Sixteenth Sunday in Ordinary Time (A)
By Msgr. John N. Fell
In this Sunday’s Gospel, St. Matthew focuses our attention on the central theme of all Jesus’ preaching — the Kingdom of God. The Kingdom (Reign) of God refers to God’s dynamic Lordship over all creation, that is, to God’s will being fully embraced and executed by all he has made. Jesus’ mission was to proclaim the coming fullness of that Kingdom and to be its starting point; the Kingdom’s arrival was the “good news” that Jesus had come to announce. To his followers he left the task, guided by the Holy Spirit, of nurturing and spreading the Kingdom to its inevitable destiny of encompassing the entirety of creation.
The exact nature of the Kingdom of God remains somewhat of a mystery to us because of its imminent, yet future character. On the one hand, Jesus proposes the Kingdom as something which is present right in the midst of those with whom he is speaking; on the other, the Kingdom is also understood as something which must be allowed to spread and grow. Scholars sometimes refer to this paradox as the “already, but not yet” character of the Kingdom. The theme of the Kingdom, which began in the later Old Testament period, clearly possesses an eschatological character, that is, it points us to the future. The aim of all Christ’s disciples is to encourage the coming fullness of God’s Kingdom, to foster its growth here and now so as to hasten its future consummation.
In the present world, we learn that baptism is the means of entry into this Kingdom, that it demands a radical revision of moral conduct (the ways of the world must be set aside in order to embrace the ways of Jesus), and that it thrusts a fundamental choice upon each person — the choice of whether to accept God’s dynamic Lordship or not. The remainder of one’s life then becomes a matter of fully living out the implications of this crucial decision.
Because of its character as a mystery, we cannot achieve an exact definition of the Kingdom this side of eternity. We can, however, learn much about it from Jesus’ portrayal in the Scriptures. In fact, this Sunday’s Gospel provides us with three important pieces of information.
First, in the Parable of the Wheat and the Weeds (Matthew 13:24-30), we learn that the coming fullness of the Kingdom requires patience and discernment. The selection of those called to the Kingdom and those to be turned away from it is God’s decision. This parable cautions us that the good person and the evil one are sometimes hard to distinguish clearly. The point is to leave the judgment of who is worthy of the Kingdom and who is not to God — God’s mercy far exceeds human patience; as the writer of the Book of Wisdom exclaims — though God is “master of might, [he] judges with clemency, and with much lenience [God] governs us.” (Wis 12:18)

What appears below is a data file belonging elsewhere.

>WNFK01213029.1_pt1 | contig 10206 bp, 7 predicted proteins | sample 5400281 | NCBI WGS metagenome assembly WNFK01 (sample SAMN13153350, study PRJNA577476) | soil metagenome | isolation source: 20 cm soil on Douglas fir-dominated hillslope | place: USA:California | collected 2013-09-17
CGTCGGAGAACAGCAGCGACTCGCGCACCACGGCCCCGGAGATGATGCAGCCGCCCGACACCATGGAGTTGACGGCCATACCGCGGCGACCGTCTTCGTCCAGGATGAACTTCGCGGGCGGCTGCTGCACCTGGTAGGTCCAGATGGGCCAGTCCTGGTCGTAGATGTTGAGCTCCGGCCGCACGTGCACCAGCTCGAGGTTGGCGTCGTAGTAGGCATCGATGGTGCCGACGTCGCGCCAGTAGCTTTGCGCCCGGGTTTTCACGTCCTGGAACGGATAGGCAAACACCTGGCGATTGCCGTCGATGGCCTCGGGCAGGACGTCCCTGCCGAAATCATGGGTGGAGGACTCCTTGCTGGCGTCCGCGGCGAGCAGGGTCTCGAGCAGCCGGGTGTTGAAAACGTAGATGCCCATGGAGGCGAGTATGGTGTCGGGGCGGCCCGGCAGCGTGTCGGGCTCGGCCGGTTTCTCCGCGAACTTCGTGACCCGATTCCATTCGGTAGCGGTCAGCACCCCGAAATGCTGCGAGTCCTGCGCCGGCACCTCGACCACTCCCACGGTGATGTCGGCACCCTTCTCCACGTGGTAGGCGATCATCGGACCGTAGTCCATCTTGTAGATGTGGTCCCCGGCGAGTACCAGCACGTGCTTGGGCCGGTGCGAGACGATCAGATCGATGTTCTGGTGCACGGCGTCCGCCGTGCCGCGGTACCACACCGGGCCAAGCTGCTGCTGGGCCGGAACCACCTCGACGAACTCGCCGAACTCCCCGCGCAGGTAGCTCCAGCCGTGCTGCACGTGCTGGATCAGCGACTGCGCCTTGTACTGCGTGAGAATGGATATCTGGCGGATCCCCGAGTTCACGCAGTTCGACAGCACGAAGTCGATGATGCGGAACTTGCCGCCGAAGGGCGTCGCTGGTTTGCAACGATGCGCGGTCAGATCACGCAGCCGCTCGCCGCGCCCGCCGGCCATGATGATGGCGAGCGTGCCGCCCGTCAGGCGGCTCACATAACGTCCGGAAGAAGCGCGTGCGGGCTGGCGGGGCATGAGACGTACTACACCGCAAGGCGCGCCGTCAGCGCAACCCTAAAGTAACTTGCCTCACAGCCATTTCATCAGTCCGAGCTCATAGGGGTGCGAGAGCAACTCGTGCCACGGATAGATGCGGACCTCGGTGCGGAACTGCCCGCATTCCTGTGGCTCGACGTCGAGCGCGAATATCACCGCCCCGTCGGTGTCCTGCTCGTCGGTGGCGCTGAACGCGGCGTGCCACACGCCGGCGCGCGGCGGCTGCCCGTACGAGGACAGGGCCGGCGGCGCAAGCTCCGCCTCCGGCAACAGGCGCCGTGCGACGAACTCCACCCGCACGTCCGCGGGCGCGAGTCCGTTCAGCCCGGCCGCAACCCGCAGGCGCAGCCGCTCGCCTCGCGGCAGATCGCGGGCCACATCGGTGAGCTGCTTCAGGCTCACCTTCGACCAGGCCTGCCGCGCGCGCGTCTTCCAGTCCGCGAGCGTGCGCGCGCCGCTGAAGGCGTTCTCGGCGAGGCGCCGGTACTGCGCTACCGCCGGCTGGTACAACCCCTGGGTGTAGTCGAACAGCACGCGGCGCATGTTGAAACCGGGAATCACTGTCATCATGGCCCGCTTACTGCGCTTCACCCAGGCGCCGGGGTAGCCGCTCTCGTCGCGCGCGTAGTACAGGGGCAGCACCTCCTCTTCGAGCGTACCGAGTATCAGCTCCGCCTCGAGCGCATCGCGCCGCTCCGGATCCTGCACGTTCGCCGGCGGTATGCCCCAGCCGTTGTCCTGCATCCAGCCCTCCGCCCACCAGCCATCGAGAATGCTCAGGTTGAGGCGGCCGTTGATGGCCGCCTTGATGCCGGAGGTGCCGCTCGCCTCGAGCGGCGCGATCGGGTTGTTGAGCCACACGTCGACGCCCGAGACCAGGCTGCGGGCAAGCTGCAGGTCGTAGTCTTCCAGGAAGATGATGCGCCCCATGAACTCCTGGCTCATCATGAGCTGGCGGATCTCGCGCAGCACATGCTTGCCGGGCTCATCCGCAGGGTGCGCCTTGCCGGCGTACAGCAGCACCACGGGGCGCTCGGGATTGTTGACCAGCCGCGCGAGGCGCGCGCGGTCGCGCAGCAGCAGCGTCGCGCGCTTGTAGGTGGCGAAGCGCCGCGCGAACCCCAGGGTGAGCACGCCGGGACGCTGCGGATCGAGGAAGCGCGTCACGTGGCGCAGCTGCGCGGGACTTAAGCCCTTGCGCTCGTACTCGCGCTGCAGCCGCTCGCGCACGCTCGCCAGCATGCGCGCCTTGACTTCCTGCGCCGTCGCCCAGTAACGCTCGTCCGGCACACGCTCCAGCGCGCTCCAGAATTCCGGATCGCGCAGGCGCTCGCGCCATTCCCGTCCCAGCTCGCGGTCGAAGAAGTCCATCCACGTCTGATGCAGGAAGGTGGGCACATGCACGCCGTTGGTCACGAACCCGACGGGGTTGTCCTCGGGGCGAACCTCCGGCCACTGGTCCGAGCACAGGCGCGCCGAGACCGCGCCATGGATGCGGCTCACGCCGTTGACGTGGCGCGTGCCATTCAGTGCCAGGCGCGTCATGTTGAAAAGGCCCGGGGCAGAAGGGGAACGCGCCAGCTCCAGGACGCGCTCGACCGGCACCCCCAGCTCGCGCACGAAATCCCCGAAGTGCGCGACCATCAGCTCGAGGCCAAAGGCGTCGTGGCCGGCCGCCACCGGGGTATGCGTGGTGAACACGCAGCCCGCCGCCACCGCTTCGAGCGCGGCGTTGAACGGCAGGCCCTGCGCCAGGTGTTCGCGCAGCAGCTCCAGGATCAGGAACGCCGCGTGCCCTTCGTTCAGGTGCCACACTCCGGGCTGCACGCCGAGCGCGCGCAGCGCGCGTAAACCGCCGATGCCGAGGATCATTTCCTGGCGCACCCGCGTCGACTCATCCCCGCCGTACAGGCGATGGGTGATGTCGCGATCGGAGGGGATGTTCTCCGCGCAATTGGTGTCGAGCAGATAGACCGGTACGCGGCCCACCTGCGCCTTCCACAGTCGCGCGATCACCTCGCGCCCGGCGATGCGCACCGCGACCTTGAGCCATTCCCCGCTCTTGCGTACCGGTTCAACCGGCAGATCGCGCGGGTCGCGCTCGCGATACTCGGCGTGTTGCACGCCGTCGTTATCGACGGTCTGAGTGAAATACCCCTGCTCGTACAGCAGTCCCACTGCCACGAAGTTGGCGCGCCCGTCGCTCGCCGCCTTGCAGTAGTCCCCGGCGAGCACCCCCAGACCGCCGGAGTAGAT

The second story in this Sunday’s Gospel is the Parable of the Mustard Seed (Mathew 13:31-32). In this parable, Jesus is referring to the humble beginnings of the Kingdom, which caused something of a scandal among his contemporaries — remember, they were waiting for a glorious ruler or conquering general. Instead, they got a small child laying in a manger in Bethlehem. From this tiny beginning, by the force of Jesus’ teaching and the continuing witness of his disciples, this Kingdom is destined to embrace the entirety of creation.
Jesus’ final story is the Parable of the Yeast (Matthew 13:33). This parable brings the consoling revelation that the ultimate fulfillment of the Kingdom of God is inevitable. Just as yeast, once kneaded into dough, will eventually cause the whole mass to rise, so also the Kingdom of God, now that it has come into the world, can never again be fully divorced from it. Even though it will encounter great opposition, the Kingdom of God will eventually succeed in its intended effect of transforming the whole of creation into the divinely promised eternity of justice, peace, and joy. The challenge that goes forth to all those who hear today’s Gospel is to assume our role in hastening the long-awaited, coming fullness of this Kingdom. Our mission is to take all the good that we imagine and hope for in heaven and to work diligently to make them real here and now.
Msgr. Fell is a Scripture scholar and pastor of Our Lady of Perpetual Help Parish, Bernardsville